Terry Kushner
Jul 13, 2018 · 12 min read

This is an industry pierced by controversy, by social and racial issues, by strong economic interests. It [cannabis, and especially its legalization] impacts (almost always positively) healthcare, drug abuse and overdose figures, the number of opioid prescriptions, taxation, public finances, agriculture, the jobs market, real estate, criminal justice, gender inequality, the correctional system, the environment, the stock market. You name it; weed legalization will probably have some kind of effect on it.”


I had the pleasure of interviewing Javier Hasse, a 28-year-old Latinx writer, author of the book, Start Your Own Cannabis Business. Paperback and digital versions were published via Entrepreneur Media and hit the “#1 Best Seller” spot for marijuana categories on Amazon. Javier is also a cannabis-focused reporter published on CNBC, Playboy, Entrepreneur Mag, High Times, Leafly, Benzinga, CNN Money, Yahoo Finance, MarketWatch, MSN Money, Morningstar, and many other mass media outlets; as well as a Billboard-topping artist featured in an album that includes big-name O.G. rappers — see the full story below.

Thank you so much for doing this with us! What is your “backstory”? How did you first get into this business or get interested in the business?

It’s an interesting story. I was born in the U.S. but raised and educated (mostly) in Argentina, down at the very end of South America. When I finished my B.A. at age 22, I started writing for a few U.S.-based financial media outlets like InsiderMonkey, the Wall Street Journal’s MarketWatch, the Motley Fool and SeekingAlpha, sometimes under my own name, and sometimes under pseudonyms. I focused on hedge funds, insider trading and research reports at the time.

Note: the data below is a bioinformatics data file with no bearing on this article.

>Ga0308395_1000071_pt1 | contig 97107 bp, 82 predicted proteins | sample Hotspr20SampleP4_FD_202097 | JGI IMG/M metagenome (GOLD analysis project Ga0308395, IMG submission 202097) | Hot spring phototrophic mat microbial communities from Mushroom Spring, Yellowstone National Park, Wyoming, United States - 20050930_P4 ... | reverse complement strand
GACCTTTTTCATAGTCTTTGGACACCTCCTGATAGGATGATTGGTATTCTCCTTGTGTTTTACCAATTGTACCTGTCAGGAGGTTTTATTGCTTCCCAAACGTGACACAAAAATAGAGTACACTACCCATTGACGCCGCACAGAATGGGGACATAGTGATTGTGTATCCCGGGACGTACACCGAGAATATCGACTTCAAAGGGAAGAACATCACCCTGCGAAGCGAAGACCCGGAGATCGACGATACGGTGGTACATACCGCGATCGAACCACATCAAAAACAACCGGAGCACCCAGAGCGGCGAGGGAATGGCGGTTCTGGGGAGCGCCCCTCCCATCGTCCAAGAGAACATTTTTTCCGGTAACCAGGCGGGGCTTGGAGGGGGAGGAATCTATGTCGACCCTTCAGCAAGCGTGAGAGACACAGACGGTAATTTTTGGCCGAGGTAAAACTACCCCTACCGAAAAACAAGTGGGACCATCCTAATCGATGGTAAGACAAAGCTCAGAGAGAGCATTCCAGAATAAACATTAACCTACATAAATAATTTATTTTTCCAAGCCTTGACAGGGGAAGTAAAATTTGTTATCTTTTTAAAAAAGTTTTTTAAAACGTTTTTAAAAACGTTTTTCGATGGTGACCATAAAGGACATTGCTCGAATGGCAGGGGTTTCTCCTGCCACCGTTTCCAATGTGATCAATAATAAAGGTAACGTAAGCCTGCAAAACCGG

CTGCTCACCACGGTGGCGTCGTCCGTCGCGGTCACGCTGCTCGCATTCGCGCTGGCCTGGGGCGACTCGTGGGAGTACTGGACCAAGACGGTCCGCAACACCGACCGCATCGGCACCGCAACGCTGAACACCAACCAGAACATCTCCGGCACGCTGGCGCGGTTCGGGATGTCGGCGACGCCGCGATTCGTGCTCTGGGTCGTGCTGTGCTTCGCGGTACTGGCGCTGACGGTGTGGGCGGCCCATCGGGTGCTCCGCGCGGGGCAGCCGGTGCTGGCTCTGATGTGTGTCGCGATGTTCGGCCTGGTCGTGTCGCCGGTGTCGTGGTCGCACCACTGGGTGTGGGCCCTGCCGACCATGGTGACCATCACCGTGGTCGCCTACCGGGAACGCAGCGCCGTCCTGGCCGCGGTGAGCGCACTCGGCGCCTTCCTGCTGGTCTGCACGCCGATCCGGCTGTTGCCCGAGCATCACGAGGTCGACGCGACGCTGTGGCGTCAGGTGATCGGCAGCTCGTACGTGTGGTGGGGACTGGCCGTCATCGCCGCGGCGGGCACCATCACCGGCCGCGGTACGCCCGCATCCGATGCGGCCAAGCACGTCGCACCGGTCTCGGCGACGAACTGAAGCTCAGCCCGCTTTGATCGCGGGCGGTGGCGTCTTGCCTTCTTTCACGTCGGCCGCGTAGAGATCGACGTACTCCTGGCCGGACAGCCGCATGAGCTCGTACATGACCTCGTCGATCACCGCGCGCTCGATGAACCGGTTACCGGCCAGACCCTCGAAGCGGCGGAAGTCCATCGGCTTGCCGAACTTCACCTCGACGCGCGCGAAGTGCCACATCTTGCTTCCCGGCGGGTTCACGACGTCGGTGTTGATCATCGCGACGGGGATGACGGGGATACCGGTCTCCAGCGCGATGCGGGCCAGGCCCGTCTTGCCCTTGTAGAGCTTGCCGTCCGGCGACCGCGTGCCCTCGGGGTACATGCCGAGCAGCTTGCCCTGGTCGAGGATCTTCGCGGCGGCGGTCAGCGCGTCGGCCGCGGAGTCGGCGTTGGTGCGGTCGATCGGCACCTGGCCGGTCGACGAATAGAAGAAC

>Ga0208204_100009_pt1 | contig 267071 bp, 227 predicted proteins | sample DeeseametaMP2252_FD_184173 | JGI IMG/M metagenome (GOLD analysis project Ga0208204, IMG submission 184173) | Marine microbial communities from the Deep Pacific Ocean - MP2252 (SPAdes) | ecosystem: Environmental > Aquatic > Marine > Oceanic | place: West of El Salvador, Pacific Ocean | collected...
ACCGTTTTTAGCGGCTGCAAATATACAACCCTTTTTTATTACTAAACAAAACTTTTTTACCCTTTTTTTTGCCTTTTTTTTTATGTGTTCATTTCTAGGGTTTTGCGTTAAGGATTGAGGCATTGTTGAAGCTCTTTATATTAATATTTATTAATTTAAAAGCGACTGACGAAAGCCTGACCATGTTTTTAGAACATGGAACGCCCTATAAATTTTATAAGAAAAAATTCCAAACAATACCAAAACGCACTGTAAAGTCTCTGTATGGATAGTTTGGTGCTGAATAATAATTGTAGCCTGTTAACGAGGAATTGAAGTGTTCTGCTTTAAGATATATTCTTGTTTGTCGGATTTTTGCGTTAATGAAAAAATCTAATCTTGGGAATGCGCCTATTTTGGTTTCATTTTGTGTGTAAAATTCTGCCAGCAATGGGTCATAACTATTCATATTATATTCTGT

The job was interesting and taught me a lot about finance and SEC regulations, but it was not especially fun. It did, however, allow me to travel around the world, so I got to live in very different places, ranging from Brazil and the U.S., to Italy and Germany.

One day, in 2014, an editor asked if I’d be willing to write an article about cannabis stocks and related plays. Afraid of the reputational and legal risk — weed was not nearly as mainstream back then, I asked if I could do it under a pen-name, but the answer was not positive.

I took courage and went for it anyways: I had always loved marijuana and felt it was a privilege to get paid to write about it — even if it was stocks I was talking about.

I got a lot of feedback from that particular piece. That got me really interested in the industry. It was a deep rabbit hole.

As time went by, I learned about the cannabis space, and saw my participation and coverage expand exponentially. I was attending events, visiting grow ops where weed grew beyond my eyesight, meeting rappers and athletes… My focus on cannabis business and finance gave me a unique edge over other reporters who had been writing about pot for years — if not decades, and knew a lot more than I did about buds, formulations and consumption methods.

Over the last four years, I’ve seen my work published on lifestyle media outlets like Playboy, High Times, Leafly and Civilized.life; Spanish-language magazines like Cañamo; and, for the most part, on finance-focused sites including MarketWatch, Benzinga, CNN Money, MSN Money, Morningstar, Nasdaq, Entrepreneur and even Fox Business — go figure!

Can you share the funniest or most interesting story that happened to you since you got involved in the cannabis industry?